COLUMBIA, S.C. (AP) — A friend of the suspect in the Charleston church shooting is being investigated for lying to police and not reporting everything he may have known about the crime, a federal law enforcement official has told The Associated Press.
Separately, a judge said he will reconsider his ban on publication of some of the documents related to the case.
Joey Meek, 21, of Lexington, South Carolina, was notified by a so-called target letter that he is under investigation for lying to police and for knowing about a crime before or after it was committed but failing to report it, the official told the AP. The official was not authorized to speak publicly about the investigation and requested anonymity. The disclosure was first reported by The State newspaper.
Meek told the AP that Roof occasionally stayed with him at a mobile home in Red Bank, about 20 miles from Columbia, before the June 17 shootings at Emanuel African Methodist Episcopal Church. Meek said that he and Roof were school friends but went their separate ways. Then, just weeks before the shooting, Roof started coming around again.
Meek also described how Roof, while drunk on vodka, complained that “blacks were taking over the world” and that “someone needed to do something about it for the white race” before he passed out in the yard. Meek said he took away Roof’s gun the night of his rant but gave it back when he sobered up.
Meek also told the AP that he called authorities after recognizing Roof from surveillance footage from the church. He also said Roof said he used birthday money from his parents to buy a .45-caliber Glock semi-automatic handgun.
Meek is currently on probation, having pleaded guilty earlier this year to possessing a stolen vehicle, according to Lexington County court records.
Lindsey Fry, Meek’s girlfriend, told the AP on Wednesday that Meek has a good job repairing air conditioners and fears going to jail. He has been trying to get an attorney since receiving the letter.
“He’s got a good job now,” Fry said during an interview at the mobile home she shares with Meek. “He’s paying probation. We’re supposed to move soon. We’re trying to save money for a car. But now we have to do this.”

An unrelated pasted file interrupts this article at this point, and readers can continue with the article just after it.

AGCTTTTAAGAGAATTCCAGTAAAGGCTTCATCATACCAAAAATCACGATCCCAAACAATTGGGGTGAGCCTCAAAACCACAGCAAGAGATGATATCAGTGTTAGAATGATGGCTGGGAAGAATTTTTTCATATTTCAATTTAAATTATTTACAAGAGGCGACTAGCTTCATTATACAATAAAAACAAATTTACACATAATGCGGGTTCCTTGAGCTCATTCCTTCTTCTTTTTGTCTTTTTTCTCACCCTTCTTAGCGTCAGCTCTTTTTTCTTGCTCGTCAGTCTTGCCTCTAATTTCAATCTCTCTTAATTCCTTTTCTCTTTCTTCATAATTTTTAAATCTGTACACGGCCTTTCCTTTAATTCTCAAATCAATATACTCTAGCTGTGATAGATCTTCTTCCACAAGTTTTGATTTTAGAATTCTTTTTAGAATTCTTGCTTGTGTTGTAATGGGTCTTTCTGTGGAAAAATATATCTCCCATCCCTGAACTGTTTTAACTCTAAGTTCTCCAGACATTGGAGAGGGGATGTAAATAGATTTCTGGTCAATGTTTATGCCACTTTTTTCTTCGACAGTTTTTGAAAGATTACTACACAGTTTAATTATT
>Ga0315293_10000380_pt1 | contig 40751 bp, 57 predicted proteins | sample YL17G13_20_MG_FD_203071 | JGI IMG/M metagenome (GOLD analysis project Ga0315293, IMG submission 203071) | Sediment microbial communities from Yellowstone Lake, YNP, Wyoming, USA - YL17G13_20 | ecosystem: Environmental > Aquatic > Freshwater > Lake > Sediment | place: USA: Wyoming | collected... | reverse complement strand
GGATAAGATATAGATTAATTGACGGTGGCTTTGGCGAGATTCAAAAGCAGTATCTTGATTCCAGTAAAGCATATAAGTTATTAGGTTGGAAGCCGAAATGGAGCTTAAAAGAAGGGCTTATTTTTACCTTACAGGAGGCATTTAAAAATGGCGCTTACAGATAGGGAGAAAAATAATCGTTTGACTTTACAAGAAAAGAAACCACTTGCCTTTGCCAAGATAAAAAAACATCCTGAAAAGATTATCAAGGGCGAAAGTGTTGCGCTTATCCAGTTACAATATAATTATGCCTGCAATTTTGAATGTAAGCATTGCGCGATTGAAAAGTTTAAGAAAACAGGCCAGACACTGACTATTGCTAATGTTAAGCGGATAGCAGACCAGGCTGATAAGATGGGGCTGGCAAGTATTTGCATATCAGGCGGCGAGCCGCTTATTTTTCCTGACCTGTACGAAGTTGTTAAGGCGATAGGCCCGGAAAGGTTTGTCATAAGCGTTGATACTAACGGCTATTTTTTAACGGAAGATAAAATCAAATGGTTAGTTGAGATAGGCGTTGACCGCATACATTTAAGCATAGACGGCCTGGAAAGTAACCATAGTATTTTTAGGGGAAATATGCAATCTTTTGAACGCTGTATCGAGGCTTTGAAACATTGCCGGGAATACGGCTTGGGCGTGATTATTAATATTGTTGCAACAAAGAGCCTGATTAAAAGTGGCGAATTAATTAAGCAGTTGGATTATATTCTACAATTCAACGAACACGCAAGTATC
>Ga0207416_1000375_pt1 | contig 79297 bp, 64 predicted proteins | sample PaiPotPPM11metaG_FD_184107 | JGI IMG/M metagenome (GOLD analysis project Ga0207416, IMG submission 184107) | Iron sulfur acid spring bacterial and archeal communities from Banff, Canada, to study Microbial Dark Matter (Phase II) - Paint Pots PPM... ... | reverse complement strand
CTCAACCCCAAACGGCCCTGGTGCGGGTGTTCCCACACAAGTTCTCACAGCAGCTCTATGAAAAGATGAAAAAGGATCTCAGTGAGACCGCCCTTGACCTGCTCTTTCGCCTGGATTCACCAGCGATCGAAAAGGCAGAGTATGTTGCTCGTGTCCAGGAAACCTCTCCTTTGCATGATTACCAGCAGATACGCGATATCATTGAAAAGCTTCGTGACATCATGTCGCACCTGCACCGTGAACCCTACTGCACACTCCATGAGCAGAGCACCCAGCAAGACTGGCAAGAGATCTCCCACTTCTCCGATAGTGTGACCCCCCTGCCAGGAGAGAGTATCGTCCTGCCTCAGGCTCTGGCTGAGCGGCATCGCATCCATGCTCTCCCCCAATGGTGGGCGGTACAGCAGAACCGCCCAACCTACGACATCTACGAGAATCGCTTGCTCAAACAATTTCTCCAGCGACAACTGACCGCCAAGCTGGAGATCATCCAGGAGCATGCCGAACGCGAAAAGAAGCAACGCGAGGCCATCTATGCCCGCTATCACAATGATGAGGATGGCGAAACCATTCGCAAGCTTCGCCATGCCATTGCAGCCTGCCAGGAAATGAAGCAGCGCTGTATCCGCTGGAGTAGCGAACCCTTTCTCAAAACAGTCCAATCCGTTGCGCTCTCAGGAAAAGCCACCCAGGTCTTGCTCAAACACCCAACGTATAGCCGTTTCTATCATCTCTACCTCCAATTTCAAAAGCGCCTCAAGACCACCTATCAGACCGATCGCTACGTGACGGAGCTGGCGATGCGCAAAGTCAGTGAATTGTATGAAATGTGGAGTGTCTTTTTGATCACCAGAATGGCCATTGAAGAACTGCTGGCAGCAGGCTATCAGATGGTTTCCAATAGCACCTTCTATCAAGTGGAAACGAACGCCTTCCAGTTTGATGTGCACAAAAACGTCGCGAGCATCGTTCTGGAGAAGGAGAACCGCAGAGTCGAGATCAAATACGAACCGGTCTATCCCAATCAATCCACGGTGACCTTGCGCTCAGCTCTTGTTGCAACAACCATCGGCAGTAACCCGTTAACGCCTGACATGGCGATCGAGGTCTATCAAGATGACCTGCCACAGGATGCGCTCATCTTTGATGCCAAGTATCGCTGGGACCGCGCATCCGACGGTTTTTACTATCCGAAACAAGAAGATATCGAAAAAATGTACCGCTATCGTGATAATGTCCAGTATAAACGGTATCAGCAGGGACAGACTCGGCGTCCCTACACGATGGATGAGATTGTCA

Fry, 19, said she and one of Meek’s brothers testified before a grand jury, answering questions about what Meek did after finding out about the shootings and about Roof’s activities.
Fry said she thought she appeared before the grand jury after Roof’s late July indictment on federal hate crime charges but couldn’t remember the exact date of her testimony. No other family or friends who spent extensive time with Roof at the mobile home have received target letters, Fry said.
“He’s really worried,” Fry said, of Meek. “He knows he didn’t do anything wrong. But when you’re innocent, it can be really hard to prove you are innocent.”
Rene Josey, a former U.S. attorney now in private practice in South Carolina, said federal authorities often use target letters to warn people they might be called before a grand jury and should get a lawyer.
“Maybe they’ll be more honest with you if you’re fair with them up front,” Josey said. “Most of the time, they get charged or work something out.”
The disclosure came as a judge overseeing the state case against Roof said that he would modify his order blocking the release to the media of emergency calls, witness statements and other documents stemming from the investigation into the slayings.
During a hearing that Roof did not attend, Circuit Judge J.C. Nicholson said some information ultimately could be released by authorities but expressed concern that the victims’ families would be traumatized again with the release of graphic crime scene photographs and audio tapes of the 911 calls.
“I see no benefit or reason for the news media to have access to those photographs showing people dead on the church floor,” said Nicholson, adding that, with regard to the 911 calls, “the sounds of people dying coming through on that tape are quite morbid.”
Attorneys for various news organizations, including The Associated Press, and the victims’ families agreed to meet with Nicholson behind closed doors to review the material and decide what should be released. Nicholson indicated that releasing the transcripts of the 911 calls — not the audio tapes themselves — might be the best course.
All the documents, if used at trial, would be public. While the judge didn’t say specifically when he might modify his order, Jay Bender, an attorney representing the media groups, said he expected it could be a couple of weeks.
During the hearing, an attorney for Roof said his client wants to plead guilty to the murder and other charges against him in exchange for a life prison sentence without parole. State prosecutors have said they will pursue the death penalty at trial.
During a July hearing in federal court, another attorney for Roof said his client wanted to plead guilty to 33 federal charges, but that he couldn’t advise his client to do so until federal prosecutors say whether they are seeking the death penalty.
Collins reported from Red Bank, South Carolina. Bruce Smith contributed to this report from Charleston, South Carolina.
Kinnard can be reached at http://twitter.com/MegKinnardAP
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